a theatre, film & pop culture review
I’ve never cared for long hair on guys – to me, they just look dirty and disheveled. Perhaps then it would have been best had I grown up in the 50s so that lengthy locks could have some kind of traumatic effect on me. It may come as no surprise, then, that I was not one of the thousands tonight at the Delacorte Theater who were proudly sporting their tye dye tees and enthusiastically bopping their heads and tapping their feet to the new sounding musical that captured the nation’s attention and acclaim back in 1968.
This isn’t going to be one of my typical posts, as I don’t wish to review the Public’s production of that revolutionary rock ‘n’ roll musical, Hair. The production was well-directed, well-acted, well-sung, well-costumed, etc. I’ve heard nothing but good things from everyone regarding it, so there’s no point in my rehashing what everyone has already said.
What struck me, however, was that while I was walking out of the theatre and through Central Park, Iwanted so badly to continue the groove of the rock showtunes. But I didn’t want to let the sunshine in. Instead, I skimmed through my ipod playlists, pressed play, and contentedly settled back in my seat on the train as I heard “December 24th, 9 P.M., Eastern Standard Time…” While this particular show came nearly 30 years after the shock of such blatant song titles as “Sodomy” and “Hashish,” it too revolutionized musical theatre with its exploration of a timely and disturbing topic.
HAIR lacks luster in 2008.
The difference? I like Rent. I love Rent. I’m not a Renthead or anything, but I dig it. I get it. The music makes me move and yearn to sing along, and the characters and situation move me. Move me to tears, every time, to be completely honest, and if I want to embarrass myself even further, I’ve seen the show more times than any other (except perhaps my thesis show).
So why don’t I care for Hair? Rent is certainly steeped in its historical time just as much as Hair is, but Rent stays effective because it boasts fleshed-out, wholly sympathetic and entirely song-worthy characters. In this time of war, you can defend Hair‘s continuing topicality all you want, but the problem is it’s not shocking anymore. The controversy is gone. Very few are pro-war these days, and even fewer are traumatized by lyrics such as “black boys are delicious.” The show simply no longer possesses the gut-wrenching punch it once did, and the hippie culture is one only my parents’ generation and those older than them can truly appreciate. Hair has turned into a nostalgic piece. What’s more, besides a terrific few, some of the songs are horribly awkward and ill-conceived. “Frank Mills” was entirely cringe-inducing and not because of Allison Case’s performance. She was singing all of the correct notes, yet the notes weren’t correct. The song lacks melody, and uncomfortably so, and boasts some truly awful lyrics.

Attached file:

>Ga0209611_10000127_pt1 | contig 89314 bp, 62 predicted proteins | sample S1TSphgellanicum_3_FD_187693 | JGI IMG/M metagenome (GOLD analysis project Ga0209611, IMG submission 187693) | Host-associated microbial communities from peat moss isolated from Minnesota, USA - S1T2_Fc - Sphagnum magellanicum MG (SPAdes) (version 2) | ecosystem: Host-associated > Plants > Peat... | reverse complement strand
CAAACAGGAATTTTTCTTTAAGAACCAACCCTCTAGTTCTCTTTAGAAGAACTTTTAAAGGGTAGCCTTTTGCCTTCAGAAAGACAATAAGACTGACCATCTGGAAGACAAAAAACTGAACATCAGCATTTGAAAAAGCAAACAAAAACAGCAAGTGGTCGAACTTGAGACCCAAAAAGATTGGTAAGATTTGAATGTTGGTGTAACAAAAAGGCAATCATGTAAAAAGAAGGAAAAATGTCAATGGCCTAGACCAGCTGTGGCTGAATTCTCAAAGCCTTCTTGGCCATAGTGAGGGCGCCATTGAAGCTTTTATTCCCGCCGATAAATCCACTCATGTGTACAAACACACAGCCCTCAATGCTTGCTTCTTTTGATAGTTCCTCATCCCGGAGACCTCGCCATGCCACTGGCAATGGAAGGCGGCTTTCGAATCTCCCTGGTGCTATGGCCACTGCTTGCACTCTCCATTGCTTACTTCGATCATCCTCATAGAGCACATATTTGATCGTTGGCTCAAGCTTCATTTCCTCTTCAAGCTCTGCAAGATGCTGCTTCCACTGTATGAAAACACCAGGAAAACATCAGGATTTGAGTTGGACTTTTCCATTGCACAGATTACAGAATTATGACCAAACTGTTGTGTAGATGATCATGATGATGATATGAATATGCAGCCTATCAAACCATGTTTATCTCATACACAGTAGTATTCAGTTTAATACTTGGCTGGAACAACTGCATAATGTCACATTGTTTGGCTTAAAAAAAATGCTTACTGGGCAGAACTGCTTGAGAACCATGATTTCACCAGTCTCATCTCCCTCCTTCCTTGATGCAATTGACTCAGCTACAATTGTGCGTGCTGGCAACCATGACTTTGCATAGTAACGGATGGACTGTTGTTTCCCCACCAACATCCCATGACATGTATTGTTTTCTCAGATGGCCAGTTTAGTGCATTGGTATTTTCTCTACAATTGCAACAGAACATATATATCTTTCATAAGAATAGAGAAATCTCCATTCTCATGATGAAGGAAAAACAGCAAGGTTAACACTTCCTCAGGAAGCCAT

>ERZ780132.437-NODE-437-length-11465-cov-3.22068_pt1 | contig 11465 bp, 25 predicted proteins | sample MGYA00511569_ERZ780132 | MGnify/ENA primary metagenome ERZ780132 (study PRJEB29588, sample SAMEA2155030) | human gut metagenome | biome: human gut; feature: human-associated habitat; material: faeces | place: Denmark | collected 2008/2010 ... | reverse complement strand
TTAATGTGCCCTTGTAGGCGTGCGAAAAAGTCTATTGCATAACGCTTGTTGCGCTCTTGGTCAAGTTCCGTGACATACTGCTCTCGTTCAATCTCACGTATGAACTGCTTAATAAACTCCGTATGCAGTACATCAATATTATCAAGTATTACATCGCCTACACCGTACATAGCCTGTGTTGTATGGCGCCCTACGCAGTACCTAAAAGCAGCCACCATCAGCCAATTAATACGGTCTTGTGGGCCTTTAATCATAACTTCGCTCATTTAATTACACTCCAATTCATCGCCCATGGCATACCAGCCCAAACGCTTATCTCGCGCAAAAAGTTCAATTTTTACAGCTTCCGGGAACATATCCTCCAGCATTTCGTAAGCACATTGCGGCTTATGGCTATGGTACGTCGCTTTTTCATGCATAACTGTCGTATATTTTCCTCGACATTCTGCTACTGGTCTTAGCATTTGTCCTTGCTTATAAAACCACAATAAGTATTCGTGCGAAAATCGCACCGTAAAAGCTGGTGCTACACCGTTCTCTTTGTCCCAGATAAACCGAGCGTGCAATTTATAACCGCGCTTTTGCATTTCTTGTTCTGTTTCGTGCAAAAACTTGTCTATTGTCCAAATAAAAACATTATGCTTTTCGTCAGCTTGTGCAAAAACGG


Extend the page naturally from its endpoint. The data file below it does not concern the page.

What I appreciate about Hair is that it’s so theatrical and can really incorporate the audience and almost trick those unwilling to engage in its politics. The Public’s production did not engage the audience as much as I would’ve liked, but it certainly hinted at the musical’s possibilities to stimulate and interact with everyone. Unfortunately, none of that is enough in 2008. Declaring hair as a symbol of rebellion causes my eyes to roll, and a black female Abe Lincoln makes me yawn. We’ve seen this all before, and it was much more powerful in 1968.
Now I’m not about to defend Rent as an artistic masterpiece. It’s not. But where Hair only outlinesits characters in an almost Brechtian way, Rent offers flesh and blood. Yeah, there’s awkward lyrics here and there, and yes, there are musical sequences I wish Jonathan Larsen had had the presence of mind to cut before his premature death (helloooo, “Contact.” Oy). But I care about lesbian-loving Mark and self-absorbed Roger more than enough to follow them on their journey – and then return to it, time and time again. I’m sure a bit of it has to do with the fact that Rent‘s historical pertinence touches me more than Hair‘s: I did, after all, grow up in the 80s and 90s when the AIDS epidemic was at its full and terrifying height, when grunge was the latest fashion fad, and when rock was forcefully re-emerging amidst a pop-addled music scene. I have no immediate connection to Vietnam, the fierce rebellion against domesticity, or the need to find a spiritual center through mind-altering drugs – but clearly, as the enthusiastic audience at the Delacorte Theater this past Thursday night demonstrated, I’m one of the few.
So why is that? And why did it even occur to me to compare these two musicals? Because they’re both musically revolutionary? Both rock-based? Steeped in their historical periods? All I can say is that I think there’s a reason that Rent has almost without break been firmly ensconced on Broadway and constantly on tour since its 1996 premiere, and that Hair has never had a lasting revival or an endlessly revolving tour. From my own experience, timelessness in theatre seems to result from its humanity and the relatability of its characters, if not of its specific situations. Future generations may never fully understand how AIDS ravaged our country, but they’ll feel Collin’s pain at losing a loved one to the disease. When the cast parted during Hair‘s finale to reveal Claude lying dead on the American flag, I didn’t feel anything.
Then again, maybe that’s more a comment on the state of the country than on the musical itself.